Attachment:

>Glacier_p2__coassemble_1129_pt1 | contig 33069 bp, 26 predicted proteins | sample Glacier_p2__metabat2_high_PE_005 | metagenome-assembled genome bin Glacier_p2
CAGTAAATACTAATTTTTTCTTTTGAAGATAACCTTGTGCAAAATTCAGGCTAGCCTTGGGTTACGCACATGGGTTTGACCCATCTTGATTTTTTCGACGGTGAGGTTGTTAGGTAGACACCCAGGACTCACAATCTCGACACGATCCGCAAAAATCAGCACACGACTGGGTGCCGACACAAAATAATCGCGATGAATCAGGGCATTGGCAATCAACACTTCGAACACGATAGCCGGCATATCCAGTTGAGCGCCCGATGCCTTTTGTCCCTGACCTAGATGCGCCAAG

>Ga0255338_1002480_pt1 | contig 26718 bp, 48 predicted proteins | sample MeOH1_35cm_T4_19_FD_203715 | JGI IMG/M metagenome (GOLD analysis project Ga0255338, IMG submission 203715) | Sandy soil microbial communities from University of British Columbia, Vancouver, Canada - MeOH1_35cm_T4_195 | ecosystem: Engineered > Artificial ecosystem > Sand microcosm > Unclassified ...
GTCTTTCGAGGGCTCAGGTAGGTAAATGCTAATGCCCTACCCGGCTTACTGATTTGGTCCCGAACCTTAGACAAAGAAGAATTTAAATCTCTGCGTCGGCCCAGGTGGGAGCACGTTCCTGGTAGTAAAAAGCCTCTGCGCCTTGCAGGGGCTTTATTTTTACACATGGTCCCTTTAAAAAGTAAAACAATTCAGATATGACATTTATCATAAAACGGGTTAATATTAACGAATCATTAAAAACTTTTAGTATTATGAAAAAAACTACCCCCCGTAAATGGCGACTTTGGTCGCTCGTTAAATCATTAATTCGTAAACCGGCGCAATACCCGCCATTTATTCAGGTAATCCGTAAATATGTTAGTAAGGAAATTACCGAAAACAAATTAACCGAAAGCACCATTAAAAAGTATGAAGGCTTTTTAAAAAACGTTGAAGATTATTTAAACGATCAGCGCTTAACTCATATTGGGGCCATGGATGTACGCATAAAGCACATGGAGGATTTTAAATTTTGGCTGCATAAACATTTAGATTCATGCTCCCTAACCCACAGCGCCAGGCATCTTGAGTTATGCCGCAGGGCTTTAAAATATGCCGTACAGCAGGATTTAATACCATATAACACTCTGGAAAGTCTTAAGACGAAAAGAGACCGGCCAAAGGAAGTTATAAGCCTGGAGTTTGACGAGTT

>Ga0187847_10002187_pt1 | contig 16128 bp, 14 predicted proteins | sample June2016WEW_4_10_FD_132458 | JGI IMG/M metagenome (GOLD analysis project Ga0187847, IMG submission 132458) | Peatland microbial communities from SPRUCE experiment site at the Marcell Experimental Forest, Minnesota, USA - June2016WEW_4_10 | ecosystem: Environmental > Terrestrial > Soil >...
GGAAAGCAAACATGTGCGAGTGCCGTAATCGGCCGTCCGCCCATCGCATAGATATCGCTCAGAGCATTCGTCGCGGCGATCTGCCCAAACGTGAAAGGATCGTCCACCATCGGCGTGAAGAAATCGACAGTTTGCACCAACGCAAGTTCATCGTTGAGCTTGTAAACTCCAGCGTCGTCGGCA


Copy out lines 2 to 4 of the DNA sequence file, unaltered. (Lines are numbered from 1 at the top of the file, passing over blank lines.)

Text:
CAGTAAATACTAATTTTTTCTTTTGAAGATAACCTTGTGCAAAATTCAGGCTAGCCTTGGGTTACGCACATGGGTTTGACCCATCTTGATTTTTTCGACGGTGAGGTTGTTAGGTAGACACCCAGGACTCACAATCTCGACACGATCCGCAAAAATCAGCACACGACTGGGTGCCGACACAAAATAATCGCGATGAATCAGGGCATTGGCAATCAACACTTCGAACACGATAGCCGGCATATCCAGTTGAGCGCCCGATGCCTTTTGTCCCTGACCTAGATGCGCCAAG

>Ga0255338_1002480_pt1 | contig 26718 bp, 48 predicted proteins | sample MeOH1_35cm_T4_19_FD_203715 | JGI IMG/M metagenome (GOLD analysis project Ga0255338, IMG submission 203715) | Sandy soil microbial communities from University of British Columbia, Vancouver, Canada - MeOH1_35cm_T4_195 | ecosystem: Engineered > Artificial ecosystem > Sand microcosm > Unclassified ...
GTCTTTCGAGGGCTCAGGTAGGTAAATGCTAATGCCCTACCCGGCTTACTGATTTGGTCCCGAACCTTAGACAAAGAAGAATTTAAATCTCTGCGTCGGCCCAGGTGGGAGCACGTTCCTGGTAGTAAAAAGCCTCTGCGCCTTGCAGGGGCTTTATTTTTACACATGGTCCCTTTAAAAAGTAAAACAATTCAGATATGACATTTATCATAAAACGGGTTAATATTAACGAATCATTAAAAACTTTTAGTATTATGAAAAAAACTACCCCCCGTAAATGGCGACTTTGGTCGCTCGTTAAATCATTAATTCGTAAACCGGCGCAATACCCGCCATTTATTCAGGTAATCCGTAAATATGTTAGTAAGGAAATTACCGAAAACAAATTAACCGAAAGCACCATTAAAAAGTATGAAGGCTTTTTAAAAAACGTTGAAGATTATTTAAACGATCAGCGCTTAACTCATATTGGGGCCATGGATGTACGCATAAAGCACATGGAGGATTTTAAATTTTGGCTGCATAAACATTTAGATTCATGCTCCCTAACCCACAGCGCCAGGCATCTTGAGTTATGCCGCAGGGCTTTAAAATATGCCGTACAGCAGGATTTAATACCATATAACACTCTGGAAAGTCTTAAGACGAAAAGAGACCGGCCAAAGGAAGTTATAAGCCTGGAGTTTGACGAGTT